As an Action RPG, Risen contains some of the clunkiest fighting mechanics I’ve ever dealt with. Sure, it’s quite easy to utilize attacks, but bad input delays ruined it all. Speedier opponents can dodge your slow attacks with ease, and when you try to block, you could get hit before you’re in blocking position. It gets easier to handle as you level up, but no one should have to put up with a faulty combat engine in the first place. Ranged attacks fare better. There is less delay on them, and while the accuracy can be imprecise sometimes, at least you’re able to kill enemies a lot smoother from a distance than up close.
For the controls portion, there are little issues. The interface is simple, and there are shortcuts to utilize for your items and magic. As mentioned earlier, the combat controls are very easy to use, but suffer from a slow input delay. The only other thing to note is the occasional dumb AI moment. All enemies you encounter like to dash straight at you, and are usually competent enough in their path-finding skills to get to you. Occasionally, if they bump into a tiny object on the ground, they simply stop moving, which allows you to give them a surefire beating. That may make things easier for me when I play, but that doesn’t mean I feel good about exploiting this flaw in the game.
Character customization works out a little differently than other Western RPGs. Rather than modeling your character, choosing a class, and sometimes customizing starting stats, you always start off the same way with the same, male look. When you level up, you only gain a bit of HP, but you are also given ten learning points. These learning points are spent by visiting with various trainers. They can teach you to be better at a weapon type, magic or can even raise your stats for a price and some learning points. Raising a stat can cost you up to five points, whereas leveling up a proficiency can cost you ten. Factoring in the difficulty of leveling up, these points are generally scarce, so spend wisely.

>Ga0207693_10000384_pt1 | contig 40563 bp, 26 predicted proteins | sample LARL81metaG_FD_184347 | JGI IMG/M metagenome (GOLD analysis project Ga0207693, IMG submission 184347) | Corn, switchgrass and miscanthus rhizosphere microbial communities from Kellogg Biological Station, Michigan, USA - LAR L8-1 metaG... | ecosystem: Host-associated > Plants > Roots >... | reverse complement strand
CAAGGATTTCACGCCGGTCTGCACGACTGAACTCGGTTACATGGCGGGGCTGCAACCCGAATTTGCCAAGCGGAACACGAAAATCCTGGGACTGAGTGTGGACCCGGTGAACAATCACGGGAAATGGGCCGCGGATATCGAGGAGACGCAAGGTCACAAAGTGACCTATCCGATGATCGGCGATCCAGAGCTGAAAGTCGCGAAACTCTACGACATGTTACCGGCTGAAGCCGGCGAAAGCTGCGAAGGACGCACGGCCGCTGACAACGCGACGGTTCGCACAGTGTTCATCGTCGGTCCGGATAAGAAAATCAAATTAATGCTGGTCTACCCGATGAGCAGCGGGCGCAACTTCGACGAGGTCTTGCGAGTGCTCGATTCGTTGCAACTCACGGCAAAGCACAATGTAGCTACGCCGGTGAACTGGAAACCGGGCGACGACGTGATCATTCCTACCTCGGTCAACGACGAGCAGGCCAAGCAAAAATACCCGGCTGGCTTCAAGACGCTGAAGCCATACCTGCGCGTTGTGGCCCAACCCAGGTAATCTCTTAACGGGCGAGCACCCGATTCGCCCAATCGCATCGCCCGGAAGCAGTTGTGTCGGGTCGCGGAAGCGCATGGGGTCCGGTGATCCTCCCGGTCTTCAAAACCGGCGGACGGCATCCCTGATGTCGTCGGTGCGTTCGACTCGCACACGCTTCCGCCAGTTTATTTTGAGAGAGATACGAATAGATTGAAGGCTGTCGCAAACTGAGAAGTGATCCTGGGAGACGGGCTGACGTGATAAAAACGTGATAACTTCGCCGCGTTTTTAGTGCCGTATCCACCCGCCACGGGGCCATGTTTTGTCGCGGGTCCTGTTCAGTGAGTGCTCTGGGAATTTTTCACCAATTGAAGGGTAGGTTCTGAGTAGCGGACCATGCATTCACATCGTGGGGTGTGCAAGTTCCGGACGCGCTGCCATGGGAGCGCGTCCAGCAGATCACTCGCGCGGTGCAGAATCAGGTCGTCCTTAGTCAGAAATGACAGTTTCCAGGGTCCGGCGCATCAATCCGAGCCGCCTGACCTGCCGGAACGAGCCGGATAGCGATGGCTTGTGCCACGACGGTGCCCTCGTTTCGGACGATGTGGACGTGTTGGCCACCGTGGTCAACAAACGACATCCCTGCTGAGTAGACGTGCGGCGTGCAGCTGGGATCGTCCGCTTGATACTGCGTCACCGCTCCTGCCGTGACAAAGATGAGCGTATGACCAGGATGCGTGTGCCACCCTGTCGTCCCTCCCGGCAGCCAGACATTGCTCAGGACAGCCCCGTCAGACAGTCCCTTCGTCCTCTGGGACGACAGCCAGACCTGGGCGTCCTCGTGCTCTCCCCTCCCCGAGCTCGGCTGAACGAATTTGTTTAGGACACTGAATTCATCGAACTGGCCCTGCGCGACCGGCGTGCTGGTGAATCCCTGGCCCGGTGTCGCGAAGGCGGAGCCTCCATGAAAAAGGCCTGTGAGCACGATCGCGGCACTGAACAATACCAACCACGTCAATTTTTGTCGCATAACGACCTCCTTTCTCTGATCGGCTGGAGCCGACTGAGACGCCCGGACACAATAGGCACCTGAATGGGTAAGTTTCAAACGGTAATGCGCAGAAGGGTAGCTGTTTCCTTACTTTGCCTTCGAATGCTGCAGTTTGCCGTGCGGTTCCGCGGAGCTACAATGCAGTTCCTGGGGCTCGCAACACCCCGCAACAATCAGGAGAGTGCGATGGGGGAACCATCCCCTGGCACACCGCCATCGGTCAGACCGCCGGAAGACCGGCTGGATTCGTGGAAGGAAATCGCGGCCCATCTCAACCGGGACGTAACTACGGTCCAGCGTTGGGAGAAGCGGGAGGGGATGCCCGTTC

In addition to improving your stats or proficiency, you can also find trainers to learn some crafts. You can learn smithing or alchemy to create all kinds of items to aid you on your journey. There are also other skills such as mining to aid you in your smithing craft, or you can learn to lockpick and pickpocket to get some extra gold. All together, these crafts and skills help your hero be more self-sufficient.